May 29, 2015 weblog
Human in chatbot mode: Interface study explores perceptions
Researchers Kevin Corti and Alex Gillespie of the London School of Economics and Political Science are delving into interesting human interface territory. If a "real" person speaks with chatbot answers, will it affect the other person's perception of what is artificial intelligence and what is not AI? Would human delivery of a chatbot system makes a difference in how people perceive AI?
Their work has been published this month in the open access journal, Frontiers in Psychology. Their study, "A truly human interface: interacting face-to-face with someone whose words are determined by a computer program," explains their experiments using something called speech shadowing.
What is speech shadowing? The authors said that speech shadowing has been used as a research tool primarily in psycholinguistics and the study of second-language acquisition. A person (the shadower) repeats vocal stimuli originating from a separate communication source in real-time. Speech shadowing involves a person (the shadower) voicing the words of an external source simultaneously as those words are heard. (An inner-ear monitor worn by the shadower receives audio from the source.)
They demonstrated a methodology for a person to interact in person with a conversational agent—an agent with a difference, whose interface is an actual human body. Toward that end, the authors presented an "echoborg." This is the enabler for their study of social interactions with artificial agents sporting human interfaces.
The echoborg refers to a human whose words are entirely or partially determined by a computer program. The authors said, "the echoborg stands apart from these other methods in that it involves a real, tangible human as the interface." So what you get is a human front for a chatbot.
They performed three tests where participants (university students, university employees, and people unaffiliated with the university) interacted with echoborgs.
Question explored: .To what extent can an echoborg improve a chatbot's ability to pass as human? That is the interesting question, that under certain social psychological conditions, echoborgs may pass as human beings and not anything artificial in the mix.
"This opens the doors to a new frontier of human–robot and human–agent interaction research," they said. "Echoborgs can be used to study uncanny valley phenomena. Most of the literature that has explored the uncanny valley has focused on motor behavior and physical resemblance as independent variables."
They performed three studies. First, participants in a Turing Test spoke with a chatbot via either a text interface or echoborg. "Human shadowing did not improve the chatbot's chance of passing but did increase interrogators' ratings of how human-like the chatbot seemed." In their second study, participants had to decide if the person's words were from a chatbot or simply pretended to be one. Participants who engaged an echoborg were more likely to perceive their interlocutor as pretending to be a chatbot. In a third study, participants were naïve to the fact that their interlocutor produced words generated by a chatbot. The majority of participants who engaged an echoborg did not sense a robotic interaction.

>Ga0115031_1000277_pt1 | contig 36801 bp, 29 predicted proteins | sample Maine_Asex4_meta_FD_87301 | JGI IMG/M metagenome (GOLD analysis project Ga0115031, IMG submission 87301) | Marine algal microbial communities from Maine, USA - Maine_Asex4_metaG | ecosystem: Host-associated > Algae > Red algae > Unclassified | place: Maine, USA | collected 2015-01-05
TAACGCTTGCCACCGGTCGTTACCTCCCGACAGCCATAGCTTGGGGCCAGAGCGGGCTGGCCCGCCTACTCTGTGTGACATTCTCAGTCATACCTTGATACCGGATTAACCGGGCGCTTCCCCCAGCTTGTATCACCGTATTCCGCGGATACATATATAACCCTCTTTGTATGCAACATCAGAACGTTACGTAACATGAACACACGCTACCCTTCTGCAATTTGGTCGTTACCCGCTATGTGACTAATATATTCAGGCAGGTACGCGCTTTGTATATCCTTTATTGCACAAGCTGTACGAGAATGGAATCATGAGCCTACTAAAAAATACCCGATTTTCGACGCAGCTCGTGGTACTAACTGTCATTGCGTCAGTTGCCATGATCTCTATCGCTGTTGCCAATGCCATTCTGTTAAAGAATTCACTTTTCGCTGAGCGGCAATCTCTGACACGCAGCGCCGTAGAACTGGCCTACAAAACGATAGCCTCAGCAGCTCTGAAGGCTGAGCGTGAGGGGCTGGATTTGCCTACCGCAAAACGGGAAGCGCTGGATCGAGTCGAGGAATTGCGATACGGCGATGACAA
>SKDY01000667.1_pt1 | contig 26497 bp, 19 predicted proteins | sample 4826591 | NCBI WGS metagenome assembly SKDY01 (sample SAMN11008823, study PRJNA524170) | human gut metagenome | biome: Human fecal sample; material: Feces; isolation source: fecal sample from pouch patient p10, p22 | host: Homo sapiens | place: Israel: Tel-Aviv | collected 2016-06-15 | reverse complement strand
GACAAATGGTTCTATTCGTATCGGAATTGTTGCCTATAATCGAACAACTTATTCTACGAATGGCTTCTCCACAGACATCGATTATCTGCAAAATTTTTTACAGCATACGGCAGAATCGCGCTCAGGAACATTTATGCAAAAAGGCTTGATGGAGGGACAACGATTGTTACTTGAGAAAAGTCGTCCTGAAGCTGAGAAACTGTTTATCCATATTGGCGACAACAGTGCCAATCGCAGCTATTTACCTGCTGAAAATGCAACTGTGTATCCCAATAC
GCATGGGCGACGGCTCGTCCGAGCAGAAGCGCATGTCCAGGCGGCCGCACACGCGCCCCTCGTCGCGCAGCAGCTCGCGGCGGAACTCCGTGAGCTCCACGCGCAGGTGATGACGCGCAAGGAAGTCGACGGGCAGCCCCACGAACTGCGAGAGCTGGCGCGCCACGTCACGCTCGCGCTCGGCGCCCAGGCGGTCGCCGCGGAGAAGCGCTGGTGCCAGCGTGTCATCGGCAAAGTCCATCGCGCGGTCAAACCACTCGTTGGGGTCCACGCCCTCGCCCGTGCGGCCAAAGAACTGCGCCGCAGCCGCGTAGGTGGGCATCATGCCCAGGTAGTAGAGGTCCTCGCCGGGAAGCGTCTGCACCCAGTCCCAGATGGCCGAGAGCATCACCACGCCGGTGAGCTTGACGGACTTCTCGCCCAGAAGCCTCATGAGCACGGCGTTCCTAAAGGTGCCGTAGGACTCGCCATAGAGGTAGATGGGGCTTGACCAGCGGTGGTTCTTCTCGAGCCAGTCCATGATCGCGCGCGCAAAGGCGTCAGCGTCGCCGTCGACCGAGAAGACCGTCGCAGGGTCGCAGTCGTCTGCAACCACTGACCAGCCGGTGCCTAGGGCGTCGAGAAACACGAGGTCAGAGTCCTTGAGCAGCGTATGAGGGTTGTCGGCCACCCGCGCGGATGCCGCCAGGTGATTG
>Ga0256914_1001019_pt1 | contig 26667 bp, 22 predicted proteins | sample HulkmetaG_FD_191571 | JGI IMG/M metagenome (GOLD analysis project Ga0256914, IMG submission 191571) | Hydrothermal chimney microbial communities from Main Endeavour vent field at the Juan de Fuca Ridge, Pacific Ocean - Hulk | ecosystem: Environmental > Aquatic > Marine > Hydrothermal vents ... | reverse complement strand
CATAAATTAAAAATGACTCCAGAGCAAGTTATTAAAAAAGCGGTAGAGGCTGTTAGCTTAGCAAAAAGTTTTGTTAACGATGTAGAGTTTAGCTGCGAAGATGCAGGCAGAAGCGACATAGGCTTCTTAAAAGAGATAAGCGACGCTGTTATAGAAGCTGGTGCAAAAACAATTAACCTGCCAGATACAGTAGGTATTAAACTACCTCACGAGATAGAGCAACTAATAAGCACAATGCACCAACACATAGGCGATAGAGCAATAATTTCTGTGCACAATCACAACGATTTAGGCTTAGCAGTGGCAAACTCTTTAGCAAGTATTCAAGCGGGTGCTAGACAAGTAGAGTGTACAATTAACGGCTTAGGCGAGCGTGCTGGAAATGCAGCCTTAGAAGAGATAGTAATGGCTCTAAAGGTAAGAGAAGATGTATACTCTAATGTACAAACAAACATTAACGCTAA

A Discover blog found it noteworthy how some of the participants felt that something strange was going on when speaking with an echoborg, as if their interlocutor had been acting or giving scripted responses that did not align with their actual persona. Some participants thought the true purpose of the study was "to see how people communicated with those who were shy/introverted." Others thought that the study was about people with autism or a speech impairment.
"In other words," said Discover, "while unsuspecting people are unlikely to guess that an echoborg is a chatbot, they sense that they're not a normal human being."
Cathleen O'Grady in Ars Technica UK said, "the creative method of using echoborgs holds a lot of promise for exploring complex questions in the field of artificial intelligence." Time and further research may reveal if the use of real human bodies affects not only perceptions but interactions with machine intelligence.
We use speech shadowing to create situations wherein people converse in person with a human whose words are determined by a conversational agent computer program. Speech shadowing involves a person (the shadower) repeating vocal stimuli originating from a separate communication source in real-time. Humans shadowing for conversational agent sources (e.g., chat bots) become hybrid agents ("echoborgs") capable of face-to-face interlocution. We report three studies that investigated people's experiences interacting with echoborgs and the extent to which echoborgs pass as autonomous humans. First, participants in a Turing Test spoke with a chat bot via either a text interface or an echoborg. Human shadowing did not improve the chat bot's chance of passing but did increase interrogators' ratings of how human-like the chat bot seemed. In our second study, participants had to decide whether their interlocutor produced words generated by a chat bot or simply pretended to be one. Compared to those who engaged a text interface, participants who engaged an echoborg were more likely to perceive their interlocutor as pretending to be a chat bot. In our third study, participants were naïve to the fact that their interlocutor produced words generated by a chat bot. Unlike those who engaged a text interface, the vast majority of participants who engaged an echoborg did not sense a robotic interaction. These findings have implications for android science, the Turing Test paradigm, and human–computer interaction. The human body, as the delivery mechanism of communication, fundamentally alters the social psychological dynamics of interactions with machine intelligence.
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